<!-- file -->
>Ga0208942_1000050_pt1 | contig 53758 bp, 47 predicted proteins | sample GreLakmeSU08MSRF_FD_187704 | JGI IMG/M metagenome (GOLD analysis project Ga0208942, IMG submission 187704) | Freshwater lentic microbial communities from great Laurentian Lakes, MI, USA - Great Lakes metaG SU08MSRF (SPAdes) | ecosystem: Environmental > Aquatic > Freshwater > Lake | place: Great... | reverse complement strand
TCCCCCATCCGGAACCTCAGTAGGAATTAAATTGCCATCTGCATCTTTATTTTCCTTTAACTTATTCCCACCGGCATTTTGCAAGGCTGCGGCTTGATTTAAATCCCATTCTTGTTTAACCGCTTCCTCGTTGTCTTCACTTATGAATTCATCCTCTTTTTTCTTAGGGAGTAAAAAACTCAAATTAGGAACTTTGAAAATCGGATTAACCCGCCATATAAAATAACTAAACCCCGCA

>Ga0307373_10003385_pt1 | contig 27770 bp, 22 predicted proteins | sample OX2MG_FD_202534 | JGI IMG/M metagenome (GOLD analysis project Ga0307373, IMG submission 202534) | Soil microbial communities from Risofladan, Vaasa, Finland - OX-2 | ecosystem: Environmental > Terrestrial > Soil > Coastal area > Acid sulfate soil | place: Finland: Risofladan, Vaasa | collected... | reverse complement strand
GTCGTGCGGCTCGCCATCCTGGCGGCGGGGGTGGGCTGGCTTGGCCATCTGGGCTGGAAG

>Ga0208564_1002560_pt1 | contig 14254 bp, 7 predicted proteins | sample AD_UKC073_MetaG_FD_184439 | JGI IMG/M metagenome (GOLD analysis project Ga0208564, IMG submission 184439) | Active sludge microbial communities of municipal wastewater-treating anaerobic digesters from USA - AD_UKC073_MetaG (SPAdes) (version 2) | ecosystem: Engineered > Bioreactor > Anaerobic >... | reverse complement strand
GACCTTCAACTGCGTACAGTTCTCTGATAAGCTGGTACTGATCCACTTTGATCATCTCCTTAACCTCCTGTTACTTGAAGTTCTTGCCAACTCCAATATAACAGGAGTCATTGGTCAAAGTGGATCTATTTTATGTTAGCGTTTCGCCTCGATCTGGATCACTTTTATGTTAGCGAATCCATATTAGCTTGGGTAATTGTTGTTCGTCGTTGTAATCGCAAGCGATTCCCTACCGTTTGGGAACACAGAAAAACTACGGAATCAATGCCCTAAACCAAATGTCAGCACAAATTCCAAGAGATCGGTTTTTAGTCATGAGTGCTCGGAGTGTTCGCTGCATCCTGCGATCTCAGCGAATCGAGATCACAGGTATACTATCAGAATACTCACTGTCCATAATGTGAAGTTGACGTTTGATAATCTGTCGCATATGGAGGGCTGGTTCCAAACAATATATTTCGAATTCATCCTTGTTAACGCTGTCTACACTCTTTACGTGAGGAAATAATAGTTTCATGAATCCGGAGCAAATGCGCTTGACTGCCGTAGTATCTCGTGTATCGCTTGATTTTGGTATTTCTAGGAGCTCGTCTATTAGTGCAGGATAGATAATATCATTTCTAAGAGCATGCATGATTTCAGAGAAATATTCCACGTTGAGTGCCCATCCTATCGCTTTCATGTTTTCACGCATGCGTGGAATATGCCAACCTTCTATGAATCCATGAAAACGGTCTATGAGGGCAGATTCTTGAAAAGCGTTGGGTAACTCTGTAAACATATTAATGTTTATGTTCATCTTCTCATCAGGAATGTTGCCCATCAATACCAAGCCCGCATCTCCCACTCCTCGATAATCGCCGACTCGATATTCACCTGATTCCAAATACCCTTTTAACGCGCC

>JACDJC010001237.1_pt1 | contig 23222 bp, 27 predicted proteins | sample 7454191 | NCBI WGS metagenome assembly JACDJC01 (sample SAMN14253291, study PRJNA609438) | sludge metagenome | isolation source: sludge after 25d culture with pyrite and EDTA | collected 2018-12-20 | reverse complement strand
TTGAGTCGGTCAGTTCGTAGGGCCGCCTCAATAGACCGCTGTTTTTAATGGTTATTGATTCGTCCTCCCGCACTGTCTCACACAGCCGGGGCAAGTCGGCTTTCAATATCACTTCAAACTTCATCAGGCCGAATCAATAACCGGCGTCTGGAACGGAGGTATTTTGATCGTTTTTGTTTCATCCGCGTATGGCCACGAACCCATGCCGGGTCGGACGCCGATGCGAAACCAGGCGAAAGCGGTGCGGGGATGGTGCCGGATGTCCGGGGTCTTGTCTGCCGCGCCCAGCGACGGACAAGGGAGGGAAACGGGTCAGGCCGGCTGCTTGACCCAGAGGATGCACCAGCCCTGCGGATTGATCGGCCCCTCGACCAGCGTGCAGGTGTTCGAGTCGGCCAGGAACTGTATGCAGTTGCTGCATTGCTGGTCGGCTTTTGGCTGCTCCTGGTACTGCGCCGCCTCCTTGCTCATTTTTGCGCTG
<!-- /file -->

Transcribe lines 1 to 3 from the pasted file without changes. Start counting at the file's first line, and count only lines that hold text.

>Ga0208942_1000050_pt1 | contig 53758 bp, 47 predicted proteins | sample GreLakmeSU08MSRF_FD_187704 | JGI IMG/M metagenome (GOLD analysis project Ga0208942, IMG submission 187704) | Freshwater lentic microbial communities from great Laurentian Lakes, MI, USA - Great Lakes metaG SU08MSRF (SPAdes) | ecosystem: Environmental > Aquatic > Freshwater > Lake | place: Great... | reverse complement strand
TCCCCCATCCGGAACCTCAGTAGGAATTAAATTGCCATCTGCATCTTTATTTTCCTTTAACTTATTCCCACCGGCATTTTGCAAGGCTGCGGCTTGATTTAAATCCCATTCTTGTTTAACCGCTTCCTCGTTGTCTTCACTTATGAATTCATCCTCTTTTTTCTTAGGGAGTAAAAAACTCAAATTAGGAACTTTGAAAATCGGATTAACCCGCCATATAAAATAACTAAACCCCGCA

>Ga0307373_10003385_pt1 | contig 27770 bp, 22 predicted proteins | sample OX2MG_FD_202534 | JGI IMG/M metagenome (GOLD analysis project Ga0307373, IMG submission 202534) | Soil microbial communities from Risofladan, Vaasa, Finland - OX-2 | ecosystem: Environmental > Terrestrial > Soil > Coastal area > Acid sulfate soil | place: Finland: Risofladan, Vaasa | collected... | reverse complement strand